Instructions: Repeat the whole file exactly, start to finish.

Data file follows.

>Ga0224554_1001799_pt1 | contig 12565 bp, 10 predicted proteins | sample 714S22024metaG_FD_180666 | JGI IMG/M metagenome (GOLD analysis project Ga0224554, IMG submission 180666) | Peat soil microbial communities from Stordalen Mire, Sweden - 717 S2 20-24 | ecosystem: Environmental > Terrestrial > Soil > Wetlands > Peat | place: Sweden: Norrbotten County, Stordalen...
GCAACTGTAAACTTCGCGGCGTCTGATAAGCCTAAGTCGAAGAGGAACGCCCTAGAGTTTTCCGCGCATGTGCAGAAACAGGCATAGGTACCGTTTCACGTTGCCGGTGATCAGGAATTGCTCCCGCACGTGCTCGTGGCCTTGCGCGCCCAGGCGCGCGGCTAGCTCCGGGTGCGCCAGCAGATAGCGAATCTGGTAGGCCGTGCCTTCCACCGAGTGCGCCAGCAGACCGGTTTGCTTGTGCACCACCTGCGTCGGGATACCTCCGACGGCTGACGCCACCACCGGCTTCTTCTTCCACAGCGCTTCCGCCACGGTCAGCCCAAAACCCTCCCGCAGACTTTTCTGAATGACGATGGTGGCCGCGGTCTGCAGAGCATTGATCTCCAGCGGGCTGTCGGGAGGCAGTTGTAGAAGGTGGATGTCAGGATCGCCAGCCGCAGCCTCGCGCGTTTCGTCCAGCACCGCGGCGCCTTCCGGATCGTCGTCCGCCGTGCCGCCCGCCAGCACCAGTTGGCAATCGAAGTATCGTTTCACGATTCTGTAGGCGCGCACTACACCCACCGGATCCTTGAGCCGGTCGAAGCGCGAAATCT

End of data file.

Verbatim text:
>Ga0224554_1001799_pt1 | contig 12565 bp, 10 predicted proteins | sample 714S22024metaG_FD_180666 | JGI IMG/M metagenome (GOLD analysis project Ga0224554, IMG submission 180666) | Peat soil microbial communities from Stordalen Mire, Sweden - 717 S2 20-24 | ecosystem: Environmental > Terrestrial > Soil > Wetlands > Peat | place: Sweden: Norrbotten County, Stordalen...
GCAACTGTAAACTTCGCGGCGTCTGATAAGCCTAAGTCGAAGAGGAACGCCCTAGAGTTTTCCGCGCATGTGCAGAAACAGGCATAGGTACCGTTTCACGTTGCCGGTGATCAGGAATTGCTCCCGCACGTGCTCGTGGCCTTGCGCGCCCAGGCGCGCGGCTAGCTCCGGGTGCGCCAGCAGATAGCGAATCTGGTAGGCCGTGCCTTCCACCGAGTGCGCCAGCAGACCGGTTTGCTTGTGCACCACCTGCGTCGGGATACCTCCGACGGCTGACGCCACCACCGGCTTCTTCTTCCACAGCGCTTCCGCCACGGTCAGCCCAAAACCCTCCCGCAGACTTTTCTGAATGACGATGGTGGCCGCGGTCTGCAGAGCATTGATCTCCAGCGGGCTGTCGGGAGGCAGTTGTAGAAGGTGGATGTCAGGATCGCCAGCCGCAGCCTCGCGCGTTTCGTCCAGCACCGCGGCGCCTTCCGGATCGTCGTCCGCCGTGCCGCCCGCCAGCACCAGTTGGCAATCGAAGTATCGTTTCACGATTCTGTAGGCGCGCACTACACCCACCGGATCCTTGAGCCGGTCGAAGCGCGAAATCT